With that, Williams announced Apple’s next initiative, CareKit1. He explained that CareKit is a framework to build apps that empower people to take an active role in their care. You can choose who you share the information with—your doctor, for example—so all of your information is perfectly safe2.

I love product announcements as much as the next person, but it’s important that we recognize the contributions that Apple is making in other areas of our lives, as well. These are significant, real ways that Apple is making our world better.

  1. CareKit, like ResearchKit will be open source. 

  2. This is another great reason why Apple’s encryption is so important. 

  • “Apple is 100% renewable in 23 countries right now.” This is not true in any meaningful way. See this excellent piece by Alex Epstein:

    • StruckPaper

      It sounds like you either didn’t read or didn’t understand that article.

      • Nope, I definitely read it. What did I misunderstand?

        • Ahahahaa

          “Alex Epstein is founder of the Center for Industrial Progress and author of The Moral Case for Fossil Fuels.”

          “Center for Industrial Progress (CIP) is a for-profit think-tank seeking to bring about a new industrial revolution. For the last 40 years, so-called environmentalists have held back industrial progress around the world…”

          • What is your point? That he has other views you disagree with?

          • omgodlol

            Mark Wickens: Software project manager. Fan of Apple and Ayn Rand.

            Alex Epstein: founder of the Center for Industrial Progress and author of The Moral Case for Fossil Fuels.

    • laugh

      Classic idiot thinking on display in that article. Thanks for the laugh.

      • Ad hominem and ad ridiculum in one short comment. Congrats.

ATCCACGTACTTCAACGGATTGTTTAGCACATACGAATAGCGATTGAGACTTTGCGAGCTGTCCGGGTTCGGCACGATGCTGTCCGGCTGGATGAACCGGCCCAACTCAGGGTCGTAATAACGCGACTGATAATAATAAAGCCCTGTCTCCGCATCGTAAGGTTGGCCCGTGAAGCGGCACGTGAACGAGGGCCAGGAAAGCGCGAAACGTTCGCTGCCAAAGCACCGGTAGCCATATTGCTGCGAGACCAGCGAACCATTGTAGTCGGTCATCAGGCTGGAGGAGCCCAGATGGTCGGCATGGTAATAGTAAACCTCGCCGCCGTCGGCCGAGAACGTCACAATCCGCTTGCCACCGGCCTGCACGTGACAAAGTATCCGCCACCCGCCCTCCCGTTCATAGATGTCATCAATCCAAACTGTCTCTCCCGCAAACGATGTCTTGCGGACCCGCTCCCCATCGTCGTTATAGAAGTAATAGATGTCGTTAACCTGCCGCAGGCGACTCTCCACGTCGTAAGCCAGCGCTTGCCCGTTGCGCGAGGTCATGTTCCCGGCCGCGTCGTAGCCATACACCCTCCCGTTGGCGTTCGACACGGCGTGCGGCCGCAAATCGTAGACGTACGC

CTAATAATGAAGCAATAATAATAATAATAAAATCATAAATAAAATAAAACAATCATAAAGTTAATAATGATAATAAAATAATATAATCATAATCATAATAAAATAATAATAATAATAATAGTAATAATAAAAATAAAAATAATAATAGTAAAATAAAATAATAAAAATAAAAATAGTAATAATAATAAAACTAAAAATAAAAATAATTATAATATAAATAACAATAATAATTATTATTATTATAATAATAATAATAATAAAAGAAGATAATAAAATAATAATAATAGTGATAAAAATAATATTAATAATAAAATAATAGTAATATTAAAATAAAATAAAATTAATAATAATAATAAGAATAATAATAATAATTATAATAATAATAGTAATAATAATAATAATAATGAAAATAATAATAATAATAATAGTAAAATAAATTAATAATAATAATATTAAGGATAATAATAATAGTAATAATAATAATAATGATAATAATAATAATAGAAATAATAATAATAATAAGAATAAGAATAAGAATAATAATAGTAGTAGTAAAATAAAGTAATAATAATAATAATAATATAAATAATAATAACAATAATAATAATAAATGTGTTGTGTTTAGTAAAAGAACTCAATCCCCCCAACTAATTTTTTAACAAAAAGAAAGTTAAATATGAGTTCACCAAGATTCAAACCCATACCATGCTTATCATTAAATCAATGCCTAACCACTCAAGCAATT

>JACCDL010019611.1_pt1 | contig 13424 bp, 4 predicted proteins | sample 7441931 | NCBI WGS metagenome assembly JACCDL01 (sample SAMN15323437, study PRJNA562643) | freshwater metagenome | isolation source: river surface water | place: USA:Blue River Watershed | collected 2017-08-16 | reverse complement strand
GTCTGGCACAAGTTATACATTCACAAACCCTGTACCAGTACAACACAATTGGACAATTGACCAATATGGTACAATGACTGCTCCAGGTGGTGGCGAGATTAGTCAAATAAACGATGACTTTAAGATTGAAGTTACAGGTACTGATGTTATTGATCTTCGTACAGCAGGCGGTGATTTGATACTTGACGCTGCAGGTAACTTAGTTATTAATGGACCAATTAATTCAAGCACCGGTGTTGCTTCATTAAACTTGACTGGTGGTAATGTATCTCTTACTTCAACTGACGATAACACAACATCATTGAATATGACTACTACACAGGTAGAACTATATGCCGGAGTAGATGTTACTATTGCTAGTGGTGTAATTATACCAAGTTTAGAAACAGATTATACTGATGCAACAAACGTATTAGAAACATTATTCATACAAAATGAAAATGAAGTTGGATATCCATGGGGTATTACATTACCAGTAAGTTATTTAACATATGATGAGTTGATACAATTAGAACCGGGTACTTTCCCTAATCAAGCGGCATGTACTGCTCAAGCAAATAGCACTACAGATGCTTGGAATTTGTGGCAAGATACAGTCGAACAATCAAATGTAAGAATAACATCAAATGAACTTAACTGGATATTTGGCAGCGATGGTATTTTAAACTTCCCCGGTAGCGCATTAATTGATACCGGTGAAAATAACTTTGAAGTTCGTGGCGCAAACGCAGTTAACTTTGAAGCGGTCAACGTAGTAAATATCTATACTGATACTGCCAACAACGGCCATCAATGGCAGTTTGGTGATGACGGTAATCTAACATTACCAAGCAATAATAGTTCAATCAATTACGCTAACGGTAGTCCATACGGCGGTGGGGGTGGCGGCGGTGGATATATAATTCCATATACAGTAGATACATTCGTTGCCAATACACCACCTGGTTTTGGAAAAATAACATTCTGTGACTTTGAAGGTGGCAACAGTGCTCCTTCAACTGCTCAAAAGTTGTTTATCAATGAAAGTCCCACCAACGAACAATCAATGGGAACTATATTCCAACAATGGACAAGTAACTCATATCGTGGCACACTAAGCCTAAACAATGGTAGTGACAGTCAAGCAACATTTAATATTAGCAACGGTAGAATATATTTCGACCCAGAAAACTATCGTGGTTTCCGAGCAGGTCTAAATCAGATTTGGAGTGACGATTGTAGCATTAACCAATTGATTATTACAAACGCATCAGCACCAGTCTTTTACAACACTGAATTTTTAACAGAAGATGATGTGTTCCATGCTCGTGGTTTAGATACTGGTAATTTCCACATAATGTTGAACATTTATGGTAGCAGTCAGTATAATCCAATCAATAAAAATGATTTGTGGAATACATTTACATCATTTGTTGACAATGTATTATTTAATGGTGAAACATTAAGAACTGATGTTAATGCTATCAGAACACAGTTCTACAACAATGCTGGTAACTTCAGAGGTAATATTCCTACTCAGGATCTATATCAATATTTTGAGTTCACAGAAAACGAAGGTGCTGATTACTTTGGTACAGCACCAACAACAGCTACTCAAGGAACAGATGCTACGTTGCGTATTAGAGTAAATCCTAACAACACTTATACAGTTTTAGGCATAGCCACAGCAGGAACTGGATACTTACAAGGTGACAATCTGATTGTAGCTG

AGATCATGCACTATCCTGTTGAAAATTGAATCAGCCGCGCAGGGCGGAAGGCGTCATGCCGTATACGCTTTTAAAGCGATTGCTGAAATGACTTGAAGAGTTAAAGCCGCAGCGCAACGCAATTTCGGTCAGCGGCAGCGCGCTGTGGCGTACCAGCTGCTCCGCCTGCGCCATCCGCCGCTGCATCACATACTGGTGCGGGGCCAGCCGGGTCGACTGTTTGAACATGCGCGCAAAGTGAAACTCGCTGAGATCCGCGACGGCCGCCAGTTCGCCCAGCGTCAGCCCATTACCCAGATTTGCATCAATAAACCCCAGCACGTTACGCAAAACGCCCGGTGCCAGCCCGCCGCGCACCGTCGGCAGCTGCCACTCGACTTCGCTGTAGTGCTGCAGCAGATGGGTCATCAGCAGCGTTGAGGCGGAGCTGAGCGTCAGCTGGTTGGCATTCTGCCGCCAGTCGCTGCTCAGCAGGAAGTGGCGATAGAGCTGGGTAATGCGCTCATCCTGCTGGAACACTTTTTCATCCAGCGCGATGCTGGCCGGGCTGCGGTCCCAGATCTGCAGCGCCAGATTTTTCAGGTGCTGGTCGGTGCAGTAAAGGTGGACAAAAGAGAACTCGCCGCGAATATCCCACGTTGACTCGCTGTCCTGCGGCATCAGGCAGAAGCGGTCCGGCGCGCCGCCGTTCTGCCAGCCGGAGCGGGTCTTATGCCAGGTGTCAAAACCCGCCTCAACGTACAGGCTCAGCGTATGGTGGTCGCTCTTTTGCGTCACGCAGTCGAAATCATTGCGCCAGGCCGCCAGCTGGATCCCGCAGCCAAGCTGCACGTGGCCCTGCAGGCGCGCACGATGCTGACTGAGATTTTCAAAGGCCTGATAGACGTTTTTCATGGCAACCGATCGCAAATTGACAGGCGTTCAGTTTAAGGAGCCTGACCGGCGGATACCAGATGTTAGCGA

• Sevenfeet

      The Alex Epstein article is correct….but very unrealistic. All he’s saying are things you could say about any company using carbon offsets as a part of their sustainability initiatives. Going “Carbon Neutral” is a process…not something a single company, even one of Apple’s size can do on their own. You have to do business with the infrastructure you have in the country you are operating in and do the things you can. Epstein wants coal out of the picture. So does most people. But that’s not realistic in the here and now, so what can you do? You do what Apple (and many other companies) are doing.

      My wife is an Environmental Sustainability PhD. She understands completely the whole game of how companies use offsets to go “carbon neutral”. That’s not what bothers her about all this. Her observation is that Apple’s vast manufacturing partners aren’t a part of their equation…at least not yet.

      Going green on this scale takes years and requires a lot of partners (industry and governments) to make it work. In the end, my wife is happy with the direction Apple is going, and that’s the one expert I care about.

      • denier

        “Epstein wants coal out of the picture.”

        He doesn’t, no. Global warming denier with followers like Mark.

        • “Global warming denier”

          Neither I nor Alex denies global warming is happening or that humans may be partly responsible.

          • denier

            Well, then you’re psychopaths who want to accelerate it to make money. Who cares which. Effect is the same.

      • Meaux

        All of that is true. However, Apple is obfuscating when they say they are at 93%. They seem to be stealing a base by claiming that their data center that uses 51% nuclear power, 38% coal power, and less than 1% + large bag of money is 100% renewable.

    • this is the infamous Forbes contributor network — basically self-published content. in this case the author is a self-labeled champion off fossil fuels, so it’s hard to take his claims as fact.

      • I hope you similarly dismiss all arguments from self-described environmentalists. Not really — what I really hope is that you engage with the arguments, regardless of labels.

  • David Olson

    Jim: thank you for your article and perspectives on the Apple event. Some people seemed bothered as they judge Apple for not announcing anything innovative since the phone and tablet are extensions of what Apple already sells. The iPhone and iPad are good products made better– worthy of the time they were given. But I think you have highlighted some of Apple’s truly innovative announcements. I hope Google, Samsung and many others will follow these life/earth affirming processes.

    • anyone who claims the iterative improvements to apples product lines aren’t innovation is ignorant. these things don’t design themselves. the awesome new true tone display didn’t design itself — innovative engineers did. etc.

  • Tom_P

    Really love this presentation, especially the environmental hard works that Apple has done. And Liam is cute!